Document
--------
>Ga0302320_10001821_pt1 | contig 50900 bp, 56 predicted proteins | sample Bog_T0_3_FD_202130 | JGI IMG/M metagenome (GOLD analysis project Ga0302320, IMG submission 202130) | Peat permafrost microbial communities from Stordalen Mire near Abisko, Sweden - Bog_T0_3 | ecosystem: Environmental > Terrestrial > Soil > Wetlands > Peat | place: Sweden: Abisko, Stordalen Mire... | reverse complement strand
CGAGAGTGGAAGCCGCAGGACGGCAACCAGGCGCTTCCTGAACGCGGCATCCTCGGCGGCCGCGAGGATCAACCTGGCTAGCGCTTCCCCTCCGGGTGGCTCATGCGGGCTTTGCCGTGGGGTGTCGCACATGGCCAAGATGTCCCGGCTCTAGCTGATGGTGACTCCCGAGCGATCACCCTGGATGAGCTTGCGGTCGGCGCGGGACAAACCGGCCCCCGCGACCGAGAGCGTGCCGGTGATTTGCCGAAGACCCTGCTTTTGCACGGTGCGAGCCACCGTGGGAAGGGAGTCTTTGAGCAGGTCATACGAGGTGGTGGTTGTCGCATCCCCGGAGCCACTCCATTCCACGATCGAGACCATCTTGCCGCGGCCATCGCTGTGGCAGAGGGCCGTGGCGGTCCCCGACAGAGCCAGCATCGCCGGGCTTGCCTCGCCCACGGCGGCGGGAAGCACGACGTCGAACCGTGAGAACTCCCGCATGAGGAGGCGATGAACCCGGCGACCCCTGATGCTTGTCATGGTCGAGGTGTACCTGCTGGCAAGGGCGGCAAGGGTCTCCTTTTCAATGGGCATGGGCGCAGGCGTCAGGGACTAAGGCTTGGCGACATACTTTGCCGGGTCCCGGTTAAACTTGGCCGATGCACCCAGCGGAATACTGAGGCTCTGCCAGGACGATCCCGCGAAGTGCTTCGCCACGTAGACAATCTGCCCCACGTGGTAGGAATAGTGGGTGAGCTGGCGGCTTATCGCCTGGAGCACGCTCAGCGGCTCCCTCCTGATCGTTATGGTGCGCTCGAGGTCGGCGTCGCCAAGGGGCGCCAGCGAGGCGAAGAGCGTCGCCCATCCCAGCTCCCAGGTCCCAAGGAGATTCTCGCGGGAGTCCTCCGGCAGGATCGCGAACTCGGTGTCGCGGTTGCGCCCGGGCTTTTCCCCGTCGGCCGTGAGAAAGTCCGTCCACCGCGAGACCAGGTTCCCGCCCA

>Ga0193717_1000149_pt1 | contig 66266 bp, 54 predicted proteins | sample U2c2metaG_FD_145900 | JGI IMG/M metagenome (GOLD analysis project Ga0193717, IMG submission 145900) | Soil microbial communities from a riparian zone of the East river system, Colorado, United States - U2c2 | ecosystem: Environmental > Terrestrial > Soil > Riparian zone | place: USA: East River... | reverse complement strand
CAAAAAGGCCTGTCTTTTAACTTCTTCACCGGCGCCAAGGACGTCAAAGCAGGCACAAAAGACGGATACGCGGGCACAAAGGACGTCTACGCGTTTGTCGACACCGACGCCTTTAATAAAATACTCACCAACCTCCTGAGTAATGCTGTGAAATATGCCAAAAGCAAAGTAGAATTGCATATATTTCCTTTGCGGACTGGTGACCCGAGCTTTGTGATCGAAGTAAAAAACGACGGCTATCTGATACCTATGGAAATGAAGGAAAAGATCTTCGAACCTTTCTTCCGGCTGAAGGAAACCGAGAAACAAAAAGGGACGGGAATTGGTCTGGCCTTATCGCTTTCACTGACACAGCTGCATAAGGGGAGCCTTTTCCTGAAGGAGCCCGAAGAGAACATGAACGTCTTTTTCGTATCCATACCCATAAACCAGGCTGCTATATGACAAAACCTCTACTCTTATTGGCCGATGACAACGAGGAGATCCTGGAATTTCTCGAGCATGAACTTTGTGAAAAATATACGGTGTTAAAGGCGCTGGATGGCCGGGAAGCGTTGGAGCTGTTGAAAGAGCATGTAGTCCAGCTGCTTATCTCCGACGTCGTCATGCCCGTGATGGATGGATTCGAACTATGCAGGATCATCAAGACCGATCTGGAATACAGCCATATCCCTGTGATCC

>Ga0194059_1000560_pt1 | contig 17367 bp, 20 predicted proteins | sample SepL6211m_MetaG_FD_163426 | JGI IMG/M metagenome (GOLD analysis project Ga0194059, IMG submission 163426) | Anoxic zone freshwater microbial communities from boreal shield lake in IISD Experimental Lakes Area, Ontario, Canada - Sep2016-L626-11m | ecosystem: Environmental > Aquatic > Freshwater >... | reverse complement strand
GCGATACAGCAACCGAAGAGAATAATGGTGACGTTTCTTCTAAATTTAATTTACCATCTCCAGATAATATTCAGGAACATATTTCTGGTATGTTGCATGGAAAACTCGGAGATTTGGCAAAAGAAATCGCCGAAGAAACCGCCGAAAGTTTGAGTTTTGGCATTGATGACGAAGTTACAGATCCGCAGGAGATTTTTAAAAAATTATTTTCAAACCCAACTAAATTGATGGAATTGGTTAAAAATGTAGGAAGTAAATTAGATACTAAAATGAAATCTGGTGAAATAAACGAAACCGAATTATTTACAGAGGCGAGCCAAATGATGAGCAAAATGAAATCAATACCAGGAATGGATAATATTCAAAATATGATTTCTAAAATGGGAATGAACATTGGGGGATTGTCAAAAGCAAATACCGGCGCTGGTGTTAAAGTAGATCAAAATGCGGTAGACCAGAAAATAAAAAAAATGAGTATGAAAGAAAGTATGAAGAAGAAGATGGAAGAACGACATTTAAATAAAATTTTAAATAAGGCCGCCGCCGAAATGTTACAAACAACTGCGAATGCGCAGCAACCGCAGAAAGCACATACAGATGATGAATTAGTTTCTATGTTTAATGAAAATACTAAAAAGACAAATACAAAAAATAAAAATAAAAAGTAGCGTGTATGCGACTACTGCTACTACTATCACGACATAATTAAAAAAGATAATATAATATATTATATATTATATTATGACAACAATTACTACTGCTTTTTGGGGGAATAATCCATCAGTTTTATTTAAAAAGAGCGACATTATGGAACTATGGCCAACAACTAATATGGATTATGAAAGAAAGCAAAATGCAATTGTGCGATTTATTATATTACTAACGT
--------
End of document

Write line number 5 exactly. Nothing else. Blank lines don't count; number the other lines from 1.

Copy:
>Ga0194059_1000560_pt1 | contig 17367 bp, 20 predicted proteins | sample SepL6211m_MetaG_FD_163426 | JGI IMG/M metagenome (GOLD analysis project Ga0194059, IMG submission 163426) | Anoxic zone freshwater microbial communities from boreal shield lake in IISD Experimental Lakes Area, Ontario, Canada - Sep2016-L626-11m | ecosystem: Environmental > Aquatic > Freshwater >... | reverse complement strand